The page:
Saudi inflation risks topping 10% in March

Inflation could hit double-digits after money supply rose 26% in February - analyst.
Saudi inflation risks topping 10% in March
By Souhail Karam
Sat 12 Apr 2008 11:33 PM

Annual inflation in Saudi Arabia could hit a double-digit figure in March after money supply rose over 26% the previous month, the chief economist of HSBC's local subsidiary SABB said on Saturday.

Annual inflation in Saudi Arabia reached 8.7% in February, its highest level in 27 years.

"The government continues to spend the money unabatedly," John Sfakianakis told newswire Reuters, reacting to the announcement by the Saudi central bank of money supply data for February.

"They have chosen to fiscally support the economy because this is a top-down economy, the government needs to motivate the private sector to create jobs amid a surge in inflation and the challenge of unemployment," he added.

"The rise in February's money supply suggests inflation can hit a double-digit figure in March or the month after, which has not happened since the 1970s," he added.

Annual money supply growth in Saudi Arabia accelerated to 26.2% in February even as the kingdom tightened lending curbs to control spiralling inflation, central bank data showed on Saturday.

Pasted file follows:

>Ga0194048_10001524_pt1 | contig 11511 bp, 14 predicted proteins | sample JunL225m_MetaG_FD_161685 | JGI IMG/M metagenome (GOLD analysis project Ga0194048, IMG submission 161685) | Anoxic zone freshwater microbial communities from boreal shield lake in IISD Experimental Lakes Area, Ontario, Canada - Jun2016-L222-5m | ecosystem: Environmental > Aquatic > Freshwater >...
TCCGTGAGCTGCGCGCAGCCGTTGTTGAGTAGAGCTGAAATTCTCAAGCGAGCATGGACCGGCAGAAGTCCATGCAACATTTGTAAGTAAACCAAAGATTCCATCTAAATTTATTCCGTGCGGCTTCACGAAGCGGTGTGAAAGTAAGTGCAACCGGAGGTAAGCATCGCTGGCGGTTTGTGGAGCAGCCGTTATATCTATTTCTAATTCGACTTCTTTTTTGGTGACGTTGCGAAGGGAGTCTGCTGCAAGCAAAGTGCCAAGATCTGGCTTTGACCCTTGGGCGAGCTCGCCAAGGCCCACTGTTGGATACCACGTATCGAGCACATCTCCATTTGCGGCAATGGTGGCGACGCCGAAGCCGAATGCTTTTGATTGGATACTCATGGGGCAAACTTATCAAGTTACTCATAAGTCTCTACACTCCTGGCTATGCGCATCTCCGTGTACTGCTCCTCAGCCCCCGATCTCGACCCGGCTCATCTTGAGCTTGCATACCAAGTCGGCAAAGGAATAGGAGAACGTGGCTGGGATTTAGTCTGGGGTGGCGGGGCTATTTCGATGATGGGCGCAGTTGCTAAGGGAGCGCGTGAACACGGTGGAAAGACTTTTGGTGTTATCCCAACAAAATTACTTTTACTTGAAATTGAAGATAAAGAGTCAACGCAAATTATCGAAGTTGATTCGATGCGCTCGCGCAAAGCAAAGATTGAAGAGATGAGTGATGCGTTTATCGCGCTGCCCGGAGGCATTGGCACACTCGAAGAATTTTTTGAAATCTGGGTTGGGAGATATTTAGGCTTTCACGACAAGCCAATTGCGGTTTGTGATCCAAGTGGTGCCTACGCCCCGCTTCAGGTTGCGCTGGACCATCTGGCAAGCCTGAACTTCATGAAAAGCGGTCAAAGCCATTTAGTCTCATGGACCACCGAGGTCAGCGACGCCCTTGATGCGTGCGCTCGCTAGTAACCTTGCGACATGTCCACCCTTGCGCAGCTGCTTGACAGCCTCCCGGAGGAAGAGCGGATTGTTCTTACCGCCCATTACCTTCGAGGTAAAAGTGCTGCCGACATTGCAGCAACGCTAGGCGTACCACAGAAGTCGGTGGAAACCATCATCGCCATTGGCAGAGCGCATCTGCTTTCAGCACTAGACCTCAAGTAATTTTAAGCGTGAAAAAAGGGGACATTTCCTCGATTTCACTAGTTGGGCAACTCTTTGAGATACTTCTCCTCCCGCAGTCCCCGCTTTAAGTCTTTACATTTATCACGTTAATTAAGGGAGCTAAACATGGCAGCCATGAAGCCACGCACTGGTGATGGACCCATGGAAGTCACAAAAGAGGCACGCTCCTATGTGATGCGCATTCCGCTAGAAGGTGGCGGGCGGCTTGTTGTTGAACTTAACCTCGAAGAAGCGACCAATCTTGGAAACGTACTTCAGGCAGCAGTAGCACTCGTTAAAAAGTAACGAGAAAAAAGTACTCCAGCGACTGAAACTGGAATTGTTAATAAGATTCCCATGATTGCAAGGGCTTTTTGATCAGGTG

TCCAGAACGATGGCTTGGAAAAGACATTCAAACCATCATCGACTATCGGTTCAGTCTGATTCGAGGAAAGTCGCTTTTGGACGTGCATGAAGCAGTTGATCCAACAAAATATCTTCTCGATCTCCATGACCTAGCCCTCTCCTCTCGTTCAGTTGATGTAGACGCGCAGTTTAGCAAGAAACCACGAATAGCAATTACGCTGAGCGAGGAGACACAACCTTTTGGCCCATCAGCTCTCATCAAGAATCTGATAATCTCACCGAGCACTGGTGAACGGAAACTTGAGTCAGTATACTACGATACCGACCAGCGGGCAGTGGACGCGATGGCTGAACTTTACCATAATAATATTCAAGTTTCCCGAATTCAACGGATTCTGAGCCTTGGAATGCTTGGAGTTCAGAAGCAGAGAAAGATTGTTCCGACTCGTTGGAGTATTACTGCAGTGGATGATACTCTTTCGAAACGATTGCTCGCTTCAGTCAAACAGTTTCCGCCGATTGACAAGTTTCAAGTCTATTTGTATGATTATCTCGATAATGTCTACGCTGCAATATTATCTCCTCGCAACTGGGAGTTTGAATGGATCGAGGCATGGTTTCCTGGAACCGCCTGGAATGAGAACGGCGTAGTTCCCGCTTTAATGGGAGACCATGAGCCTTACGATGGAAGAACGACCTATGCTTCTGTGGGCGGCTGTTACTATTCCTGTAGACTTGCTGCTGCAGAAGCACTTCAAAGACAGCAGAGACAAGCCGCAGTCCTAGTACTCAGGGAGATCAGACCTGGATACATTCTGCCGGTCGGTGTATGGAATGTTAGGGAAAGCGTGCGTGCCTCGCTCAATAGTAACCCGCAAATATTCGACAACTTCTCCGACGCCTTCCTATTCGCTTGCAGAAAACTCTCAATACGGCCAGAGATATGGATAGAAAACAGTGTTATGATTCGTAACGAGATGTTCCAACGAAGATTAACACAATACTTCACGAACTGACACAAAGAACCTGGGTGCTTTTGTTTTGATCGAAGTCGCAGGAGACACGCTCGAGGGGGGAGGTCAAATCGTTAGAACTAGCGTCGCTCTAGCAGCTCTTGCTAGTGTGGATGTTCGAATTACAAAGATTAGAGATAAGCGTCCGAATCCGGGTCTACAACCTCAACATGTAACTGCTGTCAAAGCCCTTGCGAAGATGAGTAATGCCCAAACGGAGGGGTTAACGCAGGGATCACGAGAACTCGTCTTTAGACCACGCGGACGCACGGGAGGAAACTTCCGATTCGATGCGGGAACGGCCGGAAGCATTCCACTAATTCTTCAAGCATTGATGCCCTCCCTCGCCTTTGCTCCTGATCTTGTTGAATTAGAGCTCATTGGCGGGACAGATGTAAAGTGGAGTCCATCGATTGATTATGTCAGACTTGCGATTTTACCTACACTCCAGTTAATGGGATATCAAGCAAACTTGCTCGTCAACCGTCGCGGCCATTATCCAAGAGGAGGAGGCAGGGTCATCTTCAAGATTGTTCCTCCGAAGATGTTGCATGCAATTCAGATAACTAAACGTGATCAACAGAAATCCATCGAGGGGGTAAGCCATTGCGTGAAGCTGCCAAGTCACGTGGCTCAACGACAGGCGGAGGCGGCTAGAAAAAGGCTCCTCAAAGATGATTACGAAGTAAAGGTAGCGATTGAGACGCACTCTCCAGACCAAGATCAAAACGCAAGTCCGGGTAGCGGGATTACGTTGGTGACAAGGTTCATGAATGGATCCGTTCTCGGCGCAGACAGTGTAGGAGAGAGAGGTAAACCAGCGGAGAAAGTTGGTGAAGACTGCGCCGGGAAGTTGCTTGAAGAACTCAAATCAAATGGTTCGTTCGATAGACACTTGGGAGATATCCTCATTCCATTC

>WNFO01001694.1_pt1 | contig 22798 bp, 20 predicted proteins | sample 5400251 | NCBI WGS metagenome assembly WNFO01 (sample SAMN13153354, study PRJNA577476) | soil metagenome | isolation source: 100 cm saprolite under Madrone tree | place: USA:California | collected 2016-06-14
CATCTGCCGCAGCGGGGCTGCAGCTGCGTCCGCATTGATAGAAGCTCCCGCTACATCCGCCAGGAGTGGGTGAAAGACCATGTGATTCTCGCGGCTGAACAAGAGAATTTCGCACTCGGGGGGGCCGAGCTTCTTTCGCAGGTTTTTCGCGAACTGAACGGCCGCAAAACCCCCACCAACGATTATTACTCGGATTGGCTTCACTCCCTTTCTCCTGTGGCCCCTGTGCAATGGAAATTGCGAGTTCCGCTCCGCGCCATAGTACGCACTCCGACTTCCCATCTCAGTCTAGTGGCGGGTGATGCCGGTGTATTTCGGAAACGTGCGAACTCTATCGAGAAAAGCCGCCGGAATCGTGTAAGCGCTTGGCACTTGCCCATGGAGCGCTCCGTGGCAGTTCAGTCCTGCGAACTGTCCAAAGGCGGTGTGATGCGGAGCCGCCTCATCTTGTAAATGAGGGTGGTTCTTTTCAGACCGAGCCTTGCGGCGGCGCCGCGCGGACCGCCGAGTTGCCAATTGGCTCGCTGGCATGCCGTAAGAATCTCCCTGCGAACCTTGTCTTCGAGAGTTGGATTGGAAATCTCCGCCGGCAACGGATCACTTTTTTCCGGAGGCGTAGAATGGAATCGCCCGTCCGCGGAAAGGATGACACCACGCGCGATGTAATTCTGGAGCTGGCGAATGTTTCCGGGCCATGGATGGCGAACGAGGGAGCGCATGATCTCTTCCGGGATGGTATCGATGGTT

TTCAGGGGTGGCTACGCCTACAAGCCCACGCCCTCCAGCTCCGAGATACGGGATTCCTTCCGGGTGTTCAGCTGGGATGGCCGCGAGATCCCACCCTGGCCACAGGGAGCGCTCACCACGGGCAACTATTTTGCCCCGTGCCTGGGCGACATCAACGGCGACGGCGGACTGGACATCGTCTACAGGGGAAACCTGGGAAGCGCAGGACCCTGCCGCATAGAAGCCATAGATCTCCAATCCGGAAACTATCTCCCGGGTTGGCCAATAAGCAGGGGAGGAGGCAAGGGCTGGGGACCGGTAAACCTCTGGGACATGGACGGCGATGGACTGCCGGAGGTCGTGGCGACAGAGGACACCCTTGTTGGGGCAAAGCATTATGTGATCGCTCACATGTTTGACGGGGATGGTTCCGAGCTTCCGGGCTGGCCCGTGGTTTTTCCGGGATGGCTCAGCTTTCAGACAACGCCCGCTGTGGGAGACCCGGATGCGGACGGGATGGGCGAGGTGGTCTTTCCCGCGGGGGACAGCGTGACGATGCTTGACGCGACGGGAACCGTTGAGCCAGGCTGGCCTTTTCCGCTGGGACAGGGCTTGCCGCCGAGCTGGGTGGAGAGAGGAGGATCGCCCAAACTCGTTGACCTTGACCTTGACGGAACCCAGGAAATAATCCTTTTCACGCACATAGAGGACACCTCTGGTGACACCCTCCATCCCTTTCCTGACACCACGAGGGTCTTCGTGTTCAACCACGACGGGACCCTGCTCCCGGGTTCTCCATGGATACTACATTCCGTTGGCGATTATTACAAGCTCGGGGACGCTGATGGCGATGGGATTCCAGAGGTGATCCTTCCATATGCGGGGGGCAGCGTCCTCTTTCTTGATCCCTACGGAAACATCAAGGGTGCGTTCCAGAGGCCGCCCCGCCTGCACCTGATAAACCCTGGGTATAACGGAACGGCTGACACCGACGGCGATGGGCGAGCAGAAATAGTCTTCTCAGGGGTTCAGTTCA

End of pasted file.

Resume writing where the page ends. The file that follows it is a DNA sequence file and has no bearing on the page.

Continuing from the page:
M3, the broadest measure of money circulating in the Saudi economy, grew to 827.35 billion riyals ($220.6 billion) at the end of February compared with 655.83 billion riyals a year earlier, Saudi Arabian Monetary Agency (SAMA) data showed.

Money supply growth was 23.9% in January.

Central bank net foreign assets rose 47.1% in February to 1.24 billion riyals, the data showed.

The kingdom has raised bank reserve requirements three times since November, forcing banks to keep more money in their vaults as the US Federal Reserve repeatedly slashed interest rates since September.

The Saudi central bank gradually raised the reserve ratio from 7% in November to 12% in April.

Saudi Arabia, which has been linking its riyal to the dollar for 22 years, lowered its reverse repurchase rate, which guides bank deposit rates, by two percentage points after the Fed cuts. It has kept its repurchase rate, which guides lending rates, steady at 5.5%. (Reuters)

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